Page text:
THE TEMPTATION OF SAMUEL BURGE
Mr. Higgs, jeweller, sat in the small parlour behind his shop, gazing hungrily at a supper-table which had been laid some time before. It was a quarter to ten by the small town clock on the mantelpiece, and the jeweller rubbing his hands over the fire tried in vain to remember what etiquette had to say about starting a meal before the arrival of an expected guest.
"He must be coming by the last train after all, sir," said the housekeeper entering the room and glancing at the clock. "I suppose these London gentlemen keep such late hours they don't understand us country folk wanting to get to bed in decent time. You must be wanting your supper, sir."
Mr. Higgs sighed. "I shall be glad of my supper," he said slowly, "but I dare say our friend is hungrier still. Travelling is hungry work."
"Perhaps he is thinking over his words for the seventh day," said the housekeeper solemnly. "Forgetting hunger and thirst and all our poor earthly feelings in the blessedness of his work."
"Perhaps so," assented the other, whose own earthly feelings were particularly strong just at that moment.
"Brother Simpson used to forget all about meal-times when he stayed here," said the housekeeper, clasping her hands. "He used to sit by the window with his eyes half-closed and shake his head at the smell from the kitchen and call it flesh-pots of Egypt. He said that if it wasn't for keeping up his strength for the work, luscious bread and fair water was all he wanted. I expect Brother Burge will be a similar sort of man."
"Brother Clark wrote and told me that he only lives for the work," said the jeweller, with another glance at the clock. "The chapel at Clerkenwell is crowded to hear him. It's a blessed favour and privilege to have such a selected instrument staying in the house. I'm curious to see him; from what Brother Clark said I rather fancy that he was a little bit wild in his younger days."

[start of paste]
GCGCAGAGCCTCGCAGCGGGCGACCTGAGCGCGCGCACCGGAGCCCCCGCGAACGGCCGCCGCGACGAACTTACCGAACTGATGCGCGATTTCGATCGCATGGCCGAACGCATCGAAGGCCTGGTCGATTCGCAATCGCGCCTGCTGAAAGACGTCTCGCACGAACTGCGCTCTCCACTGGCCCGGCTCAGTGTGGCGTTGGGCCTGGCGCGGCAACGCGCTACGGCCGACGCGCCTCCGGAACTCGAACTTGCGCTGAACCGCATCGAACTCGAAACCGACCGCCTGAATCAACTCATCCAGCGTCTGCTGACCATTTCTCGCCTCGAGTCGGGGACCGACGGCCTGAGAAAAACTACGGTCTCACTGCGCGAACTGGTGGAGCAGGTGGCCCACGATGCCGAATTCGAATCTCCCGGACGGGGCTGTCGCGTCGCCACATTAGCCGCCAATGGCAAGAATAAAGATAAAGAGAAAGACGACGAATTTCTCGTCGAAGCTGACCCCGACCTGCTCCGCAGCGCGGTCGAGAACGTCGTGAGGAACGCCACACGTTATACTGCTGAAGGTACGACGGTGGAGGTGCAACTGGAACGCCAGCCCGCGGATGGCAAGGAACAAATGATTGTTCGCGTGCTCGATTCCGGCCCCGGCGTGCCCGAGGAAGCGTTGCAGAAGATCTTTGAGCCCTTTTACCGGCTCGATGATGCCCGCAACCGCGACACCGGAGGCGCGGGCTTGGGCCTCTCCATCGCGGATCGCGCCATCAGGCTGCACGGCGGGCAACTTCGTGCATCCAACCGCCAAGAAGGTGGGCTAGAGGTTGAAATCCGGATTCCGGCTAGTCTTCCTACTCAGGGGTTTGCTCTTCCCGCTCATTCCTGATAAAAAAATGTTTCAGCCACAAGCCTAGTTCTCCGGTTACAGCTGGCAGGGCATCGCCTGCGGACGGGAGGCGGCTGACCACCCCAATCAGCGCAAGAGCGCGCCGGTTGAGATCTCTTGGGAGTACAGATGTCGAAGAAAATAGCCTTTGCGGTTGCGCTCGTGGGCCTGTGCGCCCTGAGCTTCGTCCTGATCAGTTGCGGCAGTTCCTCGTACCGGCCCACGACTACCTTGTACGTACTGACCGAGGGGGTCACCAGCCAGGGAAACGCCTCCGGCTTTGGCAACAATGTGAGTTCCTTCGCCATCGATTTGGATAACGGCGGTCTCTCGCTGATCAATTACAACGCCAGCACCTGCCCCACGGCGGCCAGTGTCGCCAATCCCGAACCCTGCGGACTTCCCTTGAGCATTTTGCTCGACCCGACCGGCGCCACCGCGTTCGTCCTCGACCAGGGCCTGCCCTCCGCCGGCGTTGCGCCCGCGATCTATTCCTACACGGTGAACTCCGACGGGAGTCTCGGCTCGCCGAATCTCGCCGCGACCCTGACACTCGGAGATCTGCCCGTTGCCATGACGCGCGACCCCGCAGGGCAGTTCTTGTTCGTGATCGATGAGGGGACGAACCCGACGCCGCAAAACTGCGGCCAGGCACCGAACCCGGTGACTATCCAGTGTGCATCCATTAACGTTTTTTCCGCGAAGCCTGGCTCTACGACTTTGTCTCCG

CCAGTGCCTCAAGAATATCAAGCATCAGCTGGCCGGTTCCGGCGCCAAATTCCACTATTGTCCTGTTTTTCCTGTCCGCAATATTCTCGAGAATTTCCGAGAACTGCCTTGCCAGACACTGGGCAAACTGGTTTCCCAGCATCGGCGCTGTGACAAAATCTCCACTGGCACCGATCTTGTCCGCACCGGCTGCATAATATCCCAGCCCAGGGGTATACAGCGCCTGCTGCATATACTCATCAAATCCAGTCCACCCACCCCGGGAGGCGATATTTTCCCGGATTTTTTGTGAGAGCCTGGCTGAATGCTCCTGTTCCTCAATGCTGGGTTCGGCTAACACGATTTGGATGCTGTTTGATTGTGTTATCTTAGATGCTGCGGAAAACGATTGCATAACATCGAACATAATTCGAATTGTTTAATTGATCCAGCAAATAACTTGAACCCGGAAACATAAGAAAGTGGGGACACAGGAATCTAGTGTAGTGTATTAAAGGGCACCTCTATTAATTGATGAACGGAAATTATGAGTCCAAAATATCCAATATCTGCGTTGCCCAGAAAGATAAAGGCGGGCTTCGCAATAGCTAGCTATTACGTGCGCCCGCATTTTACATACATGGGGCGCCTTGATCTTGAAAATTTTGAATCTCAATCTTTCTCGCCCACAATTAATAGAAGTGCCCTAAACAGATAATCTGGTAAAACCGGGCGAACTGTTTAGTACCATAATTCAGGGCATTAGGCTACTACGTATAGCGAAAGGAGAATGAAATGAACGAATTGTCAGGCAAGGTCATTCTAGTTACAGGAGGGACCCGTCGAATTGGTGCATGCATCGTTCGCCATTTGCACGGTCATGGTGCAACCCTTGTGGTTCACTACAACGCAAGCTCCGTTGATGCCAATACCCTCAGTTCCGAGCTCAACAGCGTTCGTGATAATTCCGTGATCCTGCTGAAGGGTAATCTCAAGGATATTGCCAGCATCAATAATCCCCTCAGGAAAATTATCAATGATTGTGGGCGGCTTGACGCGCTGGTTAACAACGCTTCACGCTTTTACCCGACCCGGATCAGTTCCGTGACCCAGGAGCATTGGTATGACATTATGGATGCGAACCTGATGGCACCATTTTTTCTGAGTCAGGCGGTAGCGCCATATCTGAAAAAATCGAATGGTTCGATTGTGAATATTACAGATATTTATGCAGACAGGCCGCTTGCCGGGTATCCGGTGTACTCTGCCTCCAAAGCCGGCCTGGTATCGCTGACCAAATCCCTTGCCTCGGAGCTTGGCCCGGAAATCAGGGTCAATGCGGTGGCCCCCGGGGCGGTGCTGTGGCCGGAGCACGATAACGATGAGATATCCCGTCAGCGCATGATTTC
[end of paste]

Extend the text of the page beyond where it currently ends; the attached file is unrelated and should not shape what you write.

"Hallelujah!" exclaimed the housekeeper with fervour. "I mean to think as he's seen the error of his ways," she added sharply, as her master looked up.
"There he is," said the latter, as the bell rang.
The housekeeper went to the side-door, and drawing back the bolt admitted the gentleman whose preaching had done so much for the small but select sect known as the Seventh Day Primitive Apostles. She came back into the room followed by a tall stout man, whose upper lip and short stubby beard streaked with grey seemed a poor match for the beady eyes which lurked behind a pair of clumsy spectacles.
"Brother Samuel Burge?" inquired the jeweller, rising.
The visitor nodded, and regarding him with a smile charged with fraternal love, took his hand in a huge grip and shook it fervently.
"I am glad to see you, Brother Higgs," he said, regarding him fondly. "Oh, 'ow my eyes have yearned to be set upon you! Oh, 'ow my ears 'ave longed to hearken unto the words of your voice!"
He breathed thickly, and taking a seat sat with his hands upon his knees, looking at a fine piece of cold beef which the housekeeper had just placed upon the table....